While it is widely recognized that the advanced architecture of the 1970s left a legacy of experimentation and theoretical speculation as intense as any in architecture's history, there has been no general theory of that ethos. Now, in Architecture's Desire, K. Michael Hays writes an account of the “late avant-garde” as an architecture systematically twisting back on itself, pondering its own historical status, and deliberately exploring architecture's representational possibilities right up to their absolute limits. In close readings of the brooding, melancholy silence of Aldo Rossi, the radically reductive “decompositions” and archaeologies of Peter Eisenman, the carnivalesque excesses of John Hejduk, and the “cinegrammatic” delirium of Bernard Tschumi, Hays narrates the story of architecture confronting its own boundaries with objects of ever more reflexivity, difficulty, and intransigence.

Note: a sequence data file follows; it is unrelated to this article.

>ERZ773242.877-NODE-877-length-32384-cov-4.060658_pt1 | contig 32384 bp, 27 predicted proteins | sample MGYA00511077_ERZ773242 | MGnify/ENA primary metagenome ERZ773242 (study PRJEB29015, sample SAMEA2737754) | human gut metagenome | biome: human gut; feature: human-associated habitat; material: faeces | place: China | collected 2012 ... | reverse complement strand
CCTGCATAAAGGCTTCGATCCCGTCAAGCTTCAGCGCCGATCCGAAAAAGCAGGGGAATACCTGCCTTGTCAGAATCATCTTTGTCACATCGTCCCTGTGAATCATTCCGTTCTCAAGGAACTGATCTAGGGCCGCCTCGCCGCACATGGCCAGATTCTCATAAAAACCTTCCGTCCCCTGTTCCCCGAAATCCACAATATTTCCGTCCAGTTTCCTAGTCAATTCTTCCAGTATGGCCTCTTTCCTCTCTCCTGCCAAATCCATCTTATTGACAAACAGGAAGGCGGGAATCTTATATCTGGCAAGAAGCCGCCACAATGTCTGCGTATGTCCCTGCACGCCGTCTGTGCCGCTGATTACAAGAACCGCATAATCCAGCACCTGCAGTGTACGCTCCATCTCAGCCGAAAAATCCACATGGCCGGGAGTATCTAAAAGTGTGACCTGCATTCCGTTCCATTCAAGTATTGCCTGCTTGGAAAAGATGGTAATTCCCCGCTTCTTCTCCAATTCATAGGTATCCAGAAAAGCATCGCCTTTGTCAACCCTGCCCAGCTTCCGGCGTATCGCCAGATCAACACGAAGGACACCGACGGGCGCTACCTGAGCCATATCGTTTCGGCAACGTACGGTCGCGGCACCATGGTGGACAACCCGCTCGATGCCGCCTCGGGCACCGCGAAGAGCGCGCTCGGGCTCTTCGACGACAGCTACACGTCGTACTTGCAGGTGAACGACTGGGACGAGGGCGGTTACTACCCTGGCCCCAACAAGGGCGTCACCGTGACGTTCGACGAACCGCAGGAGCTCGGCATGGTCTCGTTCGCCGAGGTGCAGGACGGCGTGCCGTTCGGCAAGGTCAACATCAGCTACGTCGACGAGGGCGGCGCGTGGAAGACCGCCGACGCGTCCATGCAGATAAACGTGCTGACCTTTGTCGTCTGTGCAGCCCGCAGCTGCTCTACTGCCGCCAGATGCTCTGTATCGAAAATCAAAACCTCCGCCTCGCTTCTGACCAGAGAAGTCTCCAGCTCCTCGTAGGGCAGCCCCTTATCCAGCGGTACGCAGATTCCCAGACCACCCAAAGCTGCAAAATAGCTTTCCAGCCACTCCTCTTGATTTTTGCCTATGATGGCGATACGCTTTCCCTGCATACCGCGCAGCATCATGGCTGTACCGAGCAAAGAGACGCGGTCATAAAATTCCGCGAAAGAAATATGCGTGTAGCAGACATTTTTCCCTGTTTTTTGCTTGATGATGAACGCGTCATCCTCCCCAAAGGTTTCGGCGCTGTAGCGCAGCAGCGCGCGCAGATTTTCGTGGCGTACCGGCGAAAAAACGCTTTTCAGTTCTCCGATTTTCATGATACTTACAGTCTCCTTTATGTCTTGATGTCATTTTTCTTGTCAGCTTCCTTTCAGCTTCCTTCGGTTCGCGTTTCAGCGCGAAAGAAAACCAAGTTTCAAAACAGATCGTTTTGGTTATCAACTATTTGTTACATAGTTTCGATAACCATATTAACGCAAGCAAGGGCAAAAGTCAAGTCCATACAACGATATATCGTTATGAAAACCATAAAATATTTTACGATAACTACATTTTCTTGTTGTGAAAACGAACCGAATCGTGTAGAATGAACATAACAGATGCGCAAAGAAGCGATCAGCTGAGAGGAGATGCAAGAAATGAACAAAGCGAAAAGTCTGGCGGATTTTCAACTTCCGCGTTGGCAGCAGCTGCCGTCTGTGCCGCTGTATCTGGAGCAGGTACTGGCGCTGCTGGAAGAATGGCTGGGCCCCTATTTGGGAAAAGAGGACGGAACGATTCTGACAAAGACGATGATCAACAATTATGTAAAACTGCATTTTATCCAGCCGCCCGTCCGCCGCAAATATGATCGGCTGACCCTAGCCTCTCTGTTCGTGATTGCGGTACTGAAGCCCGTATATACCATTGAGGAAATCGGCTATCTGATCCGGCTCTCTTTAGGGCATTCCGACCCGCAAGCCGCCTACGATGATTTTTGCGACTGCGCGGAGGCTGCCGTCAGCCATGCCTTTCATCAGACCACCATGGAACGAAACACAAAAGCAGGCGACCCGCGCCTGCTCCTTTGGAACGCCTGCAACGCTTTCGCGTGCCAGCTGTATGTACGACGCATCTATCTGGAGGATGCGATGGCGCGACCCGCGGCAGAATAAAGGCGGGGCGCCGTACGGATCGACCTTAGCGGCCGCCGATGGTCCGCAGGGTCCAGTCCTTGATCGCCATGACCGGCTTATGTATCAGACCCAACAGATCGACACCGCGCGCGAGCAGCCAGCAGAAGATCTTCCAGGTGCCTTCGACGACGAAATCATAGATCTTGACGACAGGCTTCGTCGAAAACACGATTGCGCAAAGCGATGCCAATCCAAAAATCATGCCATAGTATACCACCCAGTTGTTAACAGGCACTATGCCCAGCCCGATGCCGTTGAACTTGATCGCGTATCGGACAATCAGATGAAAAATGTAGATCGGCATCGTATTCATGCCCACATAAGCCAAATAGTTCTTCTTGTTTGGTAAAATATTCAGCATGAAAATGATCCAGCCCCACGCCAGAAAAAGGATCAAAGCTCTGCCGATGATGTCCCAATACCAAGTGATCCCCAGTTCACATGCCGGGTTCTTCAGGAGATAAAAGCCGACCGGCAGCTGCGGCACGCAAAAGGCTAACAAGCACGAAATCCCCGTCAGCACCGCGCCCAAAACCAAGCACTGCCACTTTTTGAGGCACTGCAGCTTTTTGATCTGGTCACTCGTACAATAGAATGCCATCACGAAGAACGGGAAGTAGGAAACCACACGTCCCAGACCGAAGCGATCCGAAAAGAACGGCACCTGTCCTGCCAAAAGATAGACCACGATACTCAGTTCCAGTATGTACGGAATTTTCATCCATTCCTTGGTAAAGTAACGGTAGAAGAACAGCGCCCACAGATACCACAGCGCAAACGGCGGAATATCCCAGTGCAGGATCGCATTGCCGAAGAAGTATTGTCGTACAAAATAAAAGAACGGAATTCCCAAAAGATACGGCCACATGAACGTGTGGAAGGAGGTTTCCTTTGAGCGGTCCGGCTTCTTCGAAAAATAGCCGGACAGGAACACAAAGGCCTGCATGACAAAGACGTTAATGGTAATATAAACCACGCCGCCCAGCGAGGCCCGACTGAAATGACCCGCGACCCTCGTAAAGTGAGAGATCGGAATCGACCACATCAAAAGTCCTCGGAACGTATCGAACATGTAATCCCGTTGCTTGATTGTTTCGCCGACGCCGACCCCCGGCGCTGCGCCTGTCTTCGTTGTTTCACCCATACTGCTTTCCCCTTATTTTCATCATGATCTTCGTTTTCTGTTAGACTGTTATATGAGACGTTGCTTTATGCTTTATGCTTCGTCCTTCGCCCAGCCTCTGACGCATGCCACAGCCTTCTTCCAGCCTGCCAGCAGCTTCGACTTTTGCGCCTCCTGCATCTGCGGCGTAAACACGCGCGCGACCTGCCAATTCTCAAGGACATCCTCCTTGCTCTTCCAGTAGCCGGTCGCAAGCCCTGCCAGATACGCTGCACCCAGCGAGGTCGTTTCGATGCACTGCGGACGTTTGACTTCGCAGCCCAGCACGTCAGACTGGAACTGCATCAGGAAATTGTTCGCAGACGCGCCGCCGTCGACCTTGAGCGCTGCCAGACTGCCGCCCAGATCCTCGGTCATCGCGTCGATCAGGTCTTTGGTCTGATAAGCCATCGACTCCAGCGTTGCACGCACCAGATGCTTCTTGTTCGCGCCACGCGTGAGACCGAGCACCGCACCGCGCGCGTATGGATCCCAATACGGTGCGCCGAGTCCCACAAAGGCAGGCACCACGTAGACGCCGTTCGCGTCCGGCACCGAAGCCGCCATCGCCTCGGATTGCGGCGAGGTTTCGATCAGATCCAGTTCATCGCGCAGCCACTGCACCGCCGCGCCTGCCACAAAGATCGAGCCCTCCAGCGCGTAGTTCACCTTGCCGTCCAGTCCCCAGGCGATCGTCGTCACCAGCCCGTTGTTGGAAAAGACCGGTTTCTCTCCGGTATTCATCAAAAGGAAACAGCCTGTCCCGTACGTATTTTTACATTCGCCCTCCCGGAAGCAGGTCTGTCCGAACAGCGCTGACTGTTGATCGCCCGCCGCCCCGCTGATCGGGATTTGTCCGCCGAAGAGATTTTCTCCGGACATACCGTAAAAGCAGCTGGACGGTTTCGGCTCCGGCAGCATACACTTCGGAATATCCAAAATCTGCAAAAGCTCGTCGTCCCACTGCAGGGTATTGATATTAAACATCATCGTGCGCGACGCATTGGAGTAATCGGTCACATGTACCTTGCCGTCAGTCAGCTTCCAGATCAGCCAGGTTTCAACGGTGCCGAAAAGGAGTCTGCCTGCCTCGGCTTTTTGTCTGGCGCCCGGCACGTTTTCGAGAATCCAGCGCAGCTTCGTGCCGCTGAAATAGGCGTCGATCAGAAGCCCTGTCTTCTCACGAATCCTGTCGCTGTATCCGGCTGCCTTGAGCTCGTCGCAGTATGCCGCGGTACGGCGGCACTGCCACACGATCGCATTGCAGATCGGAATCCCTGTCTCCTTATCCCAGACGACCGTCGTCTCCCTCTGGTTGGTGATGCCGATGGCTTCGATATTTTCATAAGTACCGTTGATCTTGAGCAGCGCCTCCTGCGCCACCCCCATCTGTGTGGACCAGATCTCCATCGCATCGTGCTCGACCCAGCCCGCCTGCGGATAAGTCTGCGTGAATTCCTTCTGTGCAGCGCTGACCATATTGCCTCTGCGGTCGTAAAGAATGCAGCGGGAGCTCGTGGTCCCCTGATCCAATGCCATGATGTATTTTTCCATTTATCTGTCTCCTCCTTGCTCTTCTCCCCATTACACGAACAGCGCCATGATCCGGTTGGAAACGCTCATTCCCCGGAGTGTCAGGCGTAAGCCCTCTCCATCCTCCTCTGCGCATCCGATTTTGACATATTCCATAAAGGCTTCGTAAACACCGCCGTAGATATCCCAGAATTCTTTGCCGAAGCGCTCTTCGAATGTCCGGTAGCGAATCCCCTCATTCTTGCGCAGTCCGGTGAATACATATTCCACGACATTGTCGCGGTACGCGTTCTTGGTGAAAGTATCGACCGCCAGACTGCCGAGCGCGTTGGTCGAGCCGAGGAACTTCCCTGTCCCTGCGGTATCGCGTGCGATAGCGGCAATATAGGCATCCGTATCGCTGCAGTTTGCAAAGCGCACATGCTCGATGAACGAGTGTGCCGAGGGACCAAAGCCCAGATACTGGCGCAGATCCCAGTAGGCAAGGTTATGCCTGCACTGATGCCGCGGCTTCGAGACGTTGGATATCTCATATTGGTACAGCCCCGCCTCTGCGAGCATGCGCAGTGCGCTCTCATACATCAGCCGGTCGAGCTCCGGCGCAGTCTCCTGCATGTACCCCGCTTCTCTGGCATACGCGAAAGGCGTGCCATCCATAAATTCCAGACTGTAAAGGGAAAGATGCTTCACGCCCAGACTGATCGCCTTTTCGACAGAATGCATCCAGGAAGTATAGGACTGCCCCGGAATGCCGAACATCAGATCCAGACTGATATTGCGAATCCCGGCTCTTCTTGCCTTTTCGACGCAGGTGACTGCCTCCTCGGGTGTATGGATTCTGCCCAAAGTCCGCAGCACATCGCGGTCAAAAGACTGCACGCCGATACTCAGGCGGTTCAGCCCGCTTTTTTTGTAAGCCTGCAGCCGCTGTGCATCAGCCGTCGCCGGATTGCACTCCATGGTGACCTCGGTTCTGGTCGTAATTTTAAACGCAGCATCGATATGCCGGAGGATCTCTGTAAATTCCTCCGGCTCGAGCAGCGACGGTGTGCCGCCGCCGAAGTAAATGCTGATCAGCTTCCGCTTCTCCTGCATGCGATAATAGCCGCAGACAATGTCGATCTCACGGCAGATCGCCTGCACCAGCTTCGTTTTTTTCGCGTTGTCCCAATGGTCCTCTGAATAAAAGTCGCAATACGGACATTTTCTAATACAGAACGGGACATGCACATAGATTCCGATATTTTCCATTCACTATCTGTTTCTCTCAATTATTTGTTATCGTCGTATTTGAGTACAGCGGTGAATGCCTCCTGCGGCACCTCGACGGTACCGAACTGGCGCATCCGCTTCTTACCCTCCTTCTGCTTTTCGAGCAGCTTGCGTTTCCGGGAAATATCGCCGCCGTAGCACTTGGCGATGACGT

The late avant-garde is the last architecture with philosophical aspirations, an architecture that could think philosophical problems through architecture rather than merely illustrate them. It takes architecture as the object of its own reflection, which in turn produces an unrelenting desire. Using the tools of critical theory together with the structure of Lacan's triad imaginary-symbolic-real, Hays constructs a theory of architectural desire that is historically specific and yet sets the terms and the challenges of all subsequent architectural practice, including today's.